Parenting Styles: A Rural Upbringing
One mom writes about the benefits of raising her daughters in rural Montana
I won’t lie: When we first started our family in rural Montana, I took to heart the casualness of visitors, who were excited to bring their kids out on vacation but “wouldn’t want to live here.” They’d allow that the area was beautiful, as if complimenting a pretty girl who wasn’t so bright. But it seemed like all anyone could see was what we didn’t have: museums, clubs, art classes, libraries, and theater, to start. I admit: I shared this opinion for a while.
My husband and I ended up here thanks to a great job opportunity for him. That, and we both yearned for a slower way of life. When we first started our family here, we had moments when we wondered if our reasons would compensate for what our children wouldn’t get. Today, I don’t think twice about the decision. The lack of dance and gymnastic classes was a bummer, until I started watching my girls on their skis in winter, and crossing rivers on logs in summer. Grace, it turns out, isn’t only achieved in satin shoes.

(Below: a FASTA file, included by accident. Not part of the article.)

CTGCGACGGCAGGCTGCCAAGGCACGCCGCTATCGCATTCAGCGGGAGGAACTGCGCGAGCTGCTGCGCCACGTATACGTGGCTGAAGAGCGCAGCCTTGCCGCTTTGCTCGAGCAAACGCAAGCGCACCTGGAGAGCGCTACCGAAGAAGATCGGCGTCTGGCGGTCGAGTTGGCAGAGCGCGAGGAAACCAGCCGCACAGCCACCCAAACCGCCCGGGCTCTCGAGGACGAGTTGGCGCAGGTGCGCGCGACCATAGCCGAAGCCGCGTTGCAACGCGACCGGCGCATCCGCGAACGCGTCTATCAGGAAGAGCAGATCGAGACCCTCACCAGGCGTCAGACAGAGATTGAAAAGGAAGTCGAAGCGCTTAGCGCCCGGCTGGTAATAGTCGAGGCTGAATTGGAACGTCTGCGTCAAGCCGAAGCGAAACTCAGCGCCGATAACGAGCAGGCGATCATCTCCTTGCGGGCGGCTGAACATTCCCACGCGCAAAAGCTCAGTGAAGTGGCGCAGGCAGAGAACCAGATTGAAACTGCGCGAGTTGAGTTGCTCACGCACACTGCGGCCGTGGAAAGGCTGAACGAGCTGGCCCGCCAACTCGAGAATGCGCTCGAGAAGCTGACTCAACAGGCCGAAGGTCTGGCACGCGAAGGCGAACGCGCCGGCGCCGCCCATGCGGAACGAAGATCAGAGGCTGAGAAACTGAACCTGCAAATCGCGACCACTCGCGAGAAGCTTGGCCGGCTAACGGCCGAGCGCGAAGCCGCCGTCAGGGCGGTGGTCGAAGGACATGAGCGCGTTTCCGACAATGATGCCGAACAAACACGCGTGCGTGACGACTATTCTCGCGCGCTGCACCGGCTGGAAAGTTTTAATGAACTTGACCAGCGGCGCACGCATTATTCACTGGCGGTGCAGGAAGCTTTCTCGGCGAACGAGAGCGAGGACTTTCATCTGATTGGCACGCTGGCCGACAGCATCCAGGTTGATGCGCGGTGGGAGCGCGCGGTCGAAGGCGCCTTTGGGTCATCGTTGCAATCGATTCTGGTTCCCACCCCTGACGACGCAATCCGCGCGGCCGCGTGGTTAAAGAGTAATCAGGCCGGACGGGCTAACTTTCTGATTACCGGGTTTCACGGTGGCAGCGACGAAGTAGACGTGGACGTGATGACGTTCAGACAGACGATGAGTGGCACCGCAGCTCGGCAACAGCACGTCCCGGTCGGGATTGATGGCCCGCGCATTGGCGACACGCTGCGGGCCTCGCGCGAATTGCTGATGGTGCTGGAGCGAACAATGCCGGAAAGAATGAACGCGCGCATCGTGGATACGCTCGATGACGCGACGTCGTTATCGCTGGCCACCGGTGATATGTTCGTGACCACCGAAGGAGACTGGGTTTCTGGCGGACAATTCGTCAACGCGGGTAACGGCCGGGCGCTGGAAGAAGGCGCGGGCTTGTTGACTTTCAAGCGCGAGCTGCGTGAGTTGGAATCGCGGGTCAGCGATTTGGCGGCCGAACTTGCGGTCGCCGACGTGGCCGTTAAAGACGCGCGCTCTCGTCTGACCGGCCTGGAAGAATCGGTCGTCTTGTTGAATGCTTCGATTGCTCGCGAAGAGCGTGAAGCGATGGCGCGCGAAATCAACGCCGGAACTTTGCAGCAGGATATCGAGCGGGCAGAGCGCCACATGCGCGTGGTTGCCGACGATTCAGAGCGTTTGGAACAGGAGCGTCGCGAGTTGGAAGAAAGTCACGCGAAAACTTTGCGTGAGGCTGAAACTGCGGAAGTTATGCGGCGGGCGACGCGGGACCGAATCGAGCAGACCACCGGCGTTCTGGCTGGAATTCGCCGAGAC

I began to see that what we didn’t have opened up blocks of time for what we did have. With no soccer teams or concerts, my girls maintained a bluebird house trail, and deciphered crystals in the snowpack to tell whether it was avalanche prone. They built living willow-branch forts, and identified every aquatic insect near the river. Unlike urban kids, my girls were able to relate to the poem they learned that year: “A mayfly flies in May or June/Its life is over much too soon/A day or two to flit and fly/Hello, hello, goodbye, goodbye.” It’s their favorite.
None of this is to say we’d ever reject cultural opportunities. We can’t pass up a traveling theatrical production with the ease of someone who knows Broadway is a subway ride away. So we drive for hours to see shows and events that offer the same novelty for us that hiking offers city dwellers. Our girls may have seen only a handful of shows, but they remember each one.
When I lived in Chicago, I was never invited to a bar mitzvah, Ramadan feast, or Native American powwow. We went to all three last year. My friends there were very similar to me. Out here, we socialize with Harvard-educated billionaires, high school grads with snow-plow businesses, and Polish immigrants. Small towns don’t just encourage tolerance, they demand it. Diversity is about much more than skin color. When I consider all the lessons my kids will take from their childhood, this may be the one of which I’m most proud.
Barbara Rowley lives with her husband and two daughters in Big Sky, MT.